But welcoming conversations for me are about more than this one event and activity in the calendar of a church’s year.   Those conversations include how we encounter and meet the diverse needs of the people and places around our building and the world.

My struggle with the attention on this one activity is that potentially it looks like a one-legged donkey, when instead the faith I hope to demonstrate is a string of ponies – multi legged and diverse in nature and activity.



Mixing It Up

Church study groups are an interesting lesson in social dynamics.   Sometimes I think that the group itself could form an interesting study, as the individuals, their relationships, and the internal turmoil are played out in the discussions being had.   Even more interesting might be the conversation not being spoken, but instead the unheard stories (known and unknown) that are told in the action, silence and vulnerability of each individual.

Being the minister at these studies is the most revealing, and potentially the most powerful role to play.   As the one who is most likely to have met each person individually you become the guardian of each of the stories they have told.   One or two others within the group may know parts of each others’ stories, but very often only one person is in the unique position of knowing most if not all.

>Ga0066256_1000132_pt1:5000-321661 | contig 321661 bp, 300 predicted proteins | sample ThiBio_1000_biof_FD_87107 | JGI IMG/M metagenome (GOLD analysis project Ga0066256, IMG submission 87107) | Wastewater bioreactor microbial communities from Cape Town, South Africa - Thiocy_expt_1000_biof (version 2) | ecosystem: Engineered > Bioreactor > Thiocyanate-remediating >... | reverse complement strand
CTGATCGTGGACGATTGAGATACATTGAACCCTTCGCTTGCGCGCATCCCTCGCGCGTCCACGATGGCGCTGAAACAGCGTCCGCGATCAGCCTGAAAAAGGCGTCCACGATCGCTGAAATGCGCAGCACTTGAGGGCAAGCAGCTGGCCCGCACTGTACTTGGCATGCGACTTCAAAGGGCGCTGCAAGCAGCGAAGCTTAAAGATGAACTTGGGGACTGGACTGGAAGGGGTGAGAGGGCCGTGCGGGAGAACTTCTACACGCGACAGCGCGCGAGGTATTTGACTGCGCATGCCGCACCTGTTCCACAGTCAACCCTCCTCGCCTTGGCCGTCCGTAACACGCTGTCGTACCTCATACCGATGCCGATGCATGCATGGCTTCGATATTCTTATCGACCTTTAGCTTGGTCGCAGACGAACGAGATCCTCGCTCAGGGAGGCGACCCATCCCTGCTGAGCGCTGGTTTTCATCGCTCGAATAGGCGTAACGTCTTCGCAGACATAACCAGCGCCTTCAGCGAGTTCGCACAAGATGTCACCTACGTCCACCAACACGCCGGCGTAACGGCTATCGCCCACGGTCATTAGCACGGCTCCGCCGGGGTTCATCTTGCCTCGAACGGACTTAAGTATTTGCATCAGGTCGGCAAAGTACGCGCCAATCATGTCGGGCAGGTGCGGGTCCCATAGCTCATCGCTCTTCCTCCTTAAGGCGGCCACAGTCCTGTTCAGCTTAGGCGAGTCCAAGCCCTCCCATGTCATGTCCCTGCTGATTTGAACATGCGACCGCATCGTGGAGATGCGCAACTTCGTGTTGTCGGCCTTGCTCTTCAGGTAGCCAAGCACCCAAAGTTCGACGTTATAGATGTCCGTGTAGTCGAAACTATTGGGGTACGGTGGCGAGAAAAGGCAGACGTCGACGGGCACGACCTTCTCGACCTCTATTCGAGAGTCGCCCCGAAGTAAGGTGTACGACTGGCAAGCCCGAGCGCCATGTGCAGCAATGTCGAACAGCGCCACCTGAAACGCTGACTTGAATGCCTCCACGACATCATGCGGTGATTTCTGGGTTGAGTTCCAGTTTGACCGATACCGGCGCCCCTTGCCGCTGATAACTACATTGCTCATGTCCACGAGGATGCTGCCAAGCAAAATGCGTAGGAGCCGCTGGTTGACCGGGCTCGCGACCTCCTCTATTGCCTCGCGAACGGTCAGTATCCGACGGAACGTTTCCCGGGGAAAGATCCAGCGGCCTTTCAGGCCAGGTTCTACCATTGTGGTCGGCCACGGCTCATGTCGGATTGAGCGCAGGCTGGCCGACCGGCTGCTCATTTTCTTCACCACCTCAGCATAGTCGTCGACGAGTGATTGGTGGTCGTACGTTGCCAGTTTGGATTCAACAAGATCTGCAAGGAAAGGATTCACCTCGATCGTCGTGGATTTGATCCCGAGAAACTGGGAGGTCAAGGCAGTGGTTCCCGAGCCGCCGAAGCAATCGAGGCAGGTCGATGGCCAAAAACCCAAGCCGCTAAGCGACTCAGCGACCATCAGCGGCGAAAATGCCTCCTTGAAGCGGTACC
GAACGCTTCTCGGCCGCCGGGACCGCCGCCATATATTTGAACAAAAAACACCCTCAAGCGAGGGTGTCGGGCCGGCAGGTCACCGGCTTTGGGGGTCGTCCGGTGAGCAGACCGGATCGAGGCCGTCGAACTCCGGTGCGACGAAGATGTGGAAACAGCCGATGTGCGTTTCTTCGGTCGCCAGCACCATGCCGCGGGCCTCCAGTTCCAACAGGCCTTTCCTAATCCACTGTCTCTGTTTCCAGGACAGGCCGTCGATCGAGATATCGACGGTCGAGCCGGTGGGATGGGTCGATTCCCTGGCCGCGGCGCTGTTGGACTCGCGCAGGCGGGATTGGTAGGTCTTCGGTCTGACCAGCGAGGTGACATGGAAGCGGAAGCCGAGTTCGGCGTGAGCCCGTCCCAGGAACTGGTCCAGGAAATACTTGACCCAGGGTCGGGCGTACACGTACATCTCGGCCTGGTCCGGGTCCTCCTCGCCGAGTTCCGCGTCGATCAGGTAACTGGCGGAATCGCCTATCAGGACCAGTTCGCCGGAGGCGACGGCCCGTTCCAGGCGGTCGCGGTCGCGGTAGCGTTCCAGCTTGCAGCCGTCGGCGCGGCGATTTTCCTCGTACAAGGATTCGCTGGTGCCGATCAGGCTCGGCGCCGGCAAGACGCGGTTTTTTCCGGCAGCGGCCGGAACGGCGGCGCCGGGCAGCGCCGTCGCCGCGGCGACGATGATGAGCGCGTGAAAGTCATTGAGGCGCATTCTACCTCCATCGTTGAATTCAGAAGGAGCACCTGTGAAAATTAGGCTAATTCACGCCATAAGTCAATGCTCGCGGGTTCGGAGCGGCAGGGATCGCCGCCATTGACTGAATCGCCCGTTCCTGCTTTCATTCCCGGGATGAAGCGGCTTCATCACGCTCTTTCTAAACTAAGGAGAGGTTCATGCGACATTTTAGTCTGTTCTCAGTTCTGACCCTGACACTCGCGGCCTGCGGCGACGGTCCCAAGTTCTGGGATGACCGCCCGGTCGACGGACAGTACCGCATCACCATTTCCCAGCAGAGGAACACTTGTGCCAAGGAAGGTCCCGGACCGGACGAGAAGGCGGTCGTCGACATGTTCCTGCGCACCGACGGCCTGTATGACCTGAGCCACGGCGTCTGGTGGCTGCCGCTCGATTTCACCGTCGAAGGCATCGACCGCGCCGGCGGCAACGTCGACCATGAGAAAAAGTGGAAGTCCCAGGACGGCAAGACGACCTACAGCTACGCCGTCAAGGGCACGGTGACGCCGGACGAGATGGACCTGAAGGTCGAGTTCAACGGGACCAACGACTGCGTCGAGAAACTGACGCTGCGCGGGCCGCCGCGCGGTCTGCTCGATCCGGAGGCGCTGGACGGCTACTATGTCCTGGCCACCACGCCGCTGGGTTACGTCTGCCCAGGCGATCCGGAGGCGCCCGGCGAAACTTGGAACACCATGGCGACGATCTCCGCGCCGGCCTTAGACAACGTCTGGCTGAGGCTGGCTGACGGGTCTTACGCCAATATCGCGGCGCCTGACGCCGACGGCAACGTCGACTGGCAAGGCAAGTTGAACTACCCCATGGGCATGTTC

Study groups are an amalgam of a congregation, and people come for all kinds of reason.   Some come because they want to learn more; some because they are intrigued by the topic of each meeting; others because they have been brought by a friend; and others because they are looking for friendship.   These widely different groups allow for a breadth of conversation, some of it on the subject of whatever the theme for the night is, at other times the discussion can take a tangential course as thoughts have prompted a new direction in discussion.

The material is fascinating.   I desperately hope not to have to say much.   I prepare questions in the hope I won’t have to use them.   There is much interest in the planned item for study, and people frantically reading, and then I find I say more than I ever wanted, I hold opinions that aren’t really mine, I sound like I might know something when in fact I know nothing of note.

This is week two angst, I know.   The week where people who have seen each other across a sanctuary are still sussing out those around them.   Its the week when the real vulnerabilities begin to be revealed.   So within discussion at times there is awkward silence, and a leader frantically digging to find a new way into a question that will allow everyone a way of expressing how they feel.